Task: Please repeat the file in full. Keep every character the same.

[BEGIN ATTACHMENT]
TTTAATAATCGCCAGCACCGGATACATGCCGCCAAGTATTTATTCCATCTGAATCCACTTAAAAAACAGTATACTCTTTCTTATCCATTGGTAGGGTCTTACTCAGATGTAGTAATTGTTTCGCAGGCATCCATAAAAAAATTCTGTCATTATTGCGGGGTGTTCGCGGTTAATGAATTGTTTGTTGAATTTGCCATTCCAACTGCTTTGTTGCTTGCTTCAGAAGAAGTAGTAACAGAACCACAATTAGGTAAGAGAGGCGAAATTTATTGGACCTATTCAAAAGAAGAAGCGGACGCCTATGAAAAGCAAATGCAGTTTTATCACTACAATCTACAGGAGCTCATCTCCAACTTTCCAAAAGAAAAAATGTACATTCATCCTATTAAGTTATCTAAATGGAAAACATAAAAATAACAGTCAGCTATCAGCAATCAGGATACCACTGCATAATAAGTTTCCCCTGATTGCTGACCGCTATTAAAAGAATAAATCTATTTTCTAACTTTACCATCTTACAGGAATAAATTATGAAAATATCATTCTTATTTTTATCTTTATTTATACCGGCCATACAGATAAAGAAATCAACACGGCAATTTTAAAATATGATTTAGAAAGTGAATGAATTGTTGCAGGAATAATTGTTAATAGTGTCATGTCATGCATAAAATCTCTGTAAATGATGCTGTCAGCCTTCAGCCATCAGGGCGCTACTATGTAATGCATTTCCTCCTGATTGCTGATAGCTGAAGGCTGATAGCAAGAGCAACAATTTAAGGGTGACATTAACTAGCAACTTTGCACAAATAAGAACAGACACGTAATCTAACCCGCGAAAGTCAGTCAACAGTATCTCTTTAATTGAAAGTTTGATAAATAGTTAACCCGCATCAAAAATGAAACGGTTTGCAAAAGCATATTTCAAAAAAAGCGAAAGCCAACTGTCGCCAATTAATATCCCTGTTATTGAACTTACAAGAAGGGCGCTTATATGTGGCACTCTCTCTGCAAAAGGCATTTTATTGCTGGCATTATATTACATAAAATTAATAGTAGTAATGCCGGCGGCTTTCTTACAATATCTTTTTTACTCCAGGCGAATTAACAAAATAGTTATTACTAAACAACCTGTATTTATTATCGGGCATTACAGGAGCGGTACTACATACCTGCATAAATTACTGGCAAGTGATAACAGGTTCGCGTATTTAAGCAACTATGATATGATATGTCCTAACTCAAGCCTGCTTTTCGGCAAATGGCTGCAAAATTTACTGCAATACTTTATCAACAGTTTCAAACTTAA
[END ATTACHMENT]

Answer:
TTTAATAATCGCCAGCACCGGATACATGCCGCCAAGTATTTATTCCATCTGAATCCACTTAAAAAACAGTATACTCTTTCTTATCCATTGGTAGGGTCTTACTCAGATGTAGTAATTGTTTCGCAGGCATCCATAAAAAAATTCTGTCATTATTGCGGGGTGTTCGCGGTTAATGAATTGTTTGTTGAATTTGCCATTCCAACTGCTTTGTTGCTTGCTTCAGAAGAAGTAGTAACAGAACCACAATTAGGTAAGAGAGGCGAAATTTATTGGACCTATTCAAAAGAAGAAGCGGACGCCTATGAAAAGCAAATGCAGTTTTATCACTACAATCTACAGGAGCTCATCTCCAACTTTCCAAAAGAAAAAATGTACATTCATCCTATTAAGTTATCTAAATGGAAAACATAAAAATAACAGTCAGCTATCAGCAATCAGGATACCACTGCATAATAAGTTTCCCCTGATTGCTGACCGCTATTAAAAGAATAAATCTATTTTCTAACTTTACCATCTTACAGGAATAAATTATGAAAATATCATTCTTATTTTTATCTTTATTTATACCGGCCATACAGATAAAGAAATCAACACGGCAATTTTAAAATATGATTTAGAAAGTGAATGAATTGTTGCAGGAATAATTGTTAATAGTGTCATGTCATGCATAAAATCTCTGTAAATGATGCTGTCAGCCTTCAGCCATCAGGGCGCTACTATGTAATGCATTTCCTCCTGATTGCTGATAGCTGAAGGCTGATAGCAAGAGCAACAATTTAAGGGTGACATTAACTAGCAACTTTGCACAAATAAGAACAGACACGTAATCTAACCCGCGAAAGTCAGTCAACAGTATCTCTTTAATTGAAAGTTTGATAAATAGTTAACCCGCATCAAAAATGAAACGGTTTGCAAAAGCATATTTCAAAAAAAGCGAAAGCCAACTGTCGCCAATTAATATCCCTGTTATTGAACTTACAAGAAGGGCGCTTATATGTGGCACTCTCTCTGCAAAAGGCATTTTATTGCTGGCATTATATTACATAAAATTAATAGTAGTAATGCCGGCGGCTTTCTTACAATATCTTTTTTACTCCAGGCGAATTAACAAAATAGTTATTACTAAACAACCTGTATTTATTATCGGGCATTACAGGAGCGGTACTACATACCTGCATAAATTACTGGCAAGTGATAACAGGTTCGCGTATTTAAGCAACTATGATATGATATGTCCTAACTCAAGCCTGCTTTTCGGCAAATGGCTGCAAAATTTACTGCAATACTTTATCAACAGTTTCAAACTTAA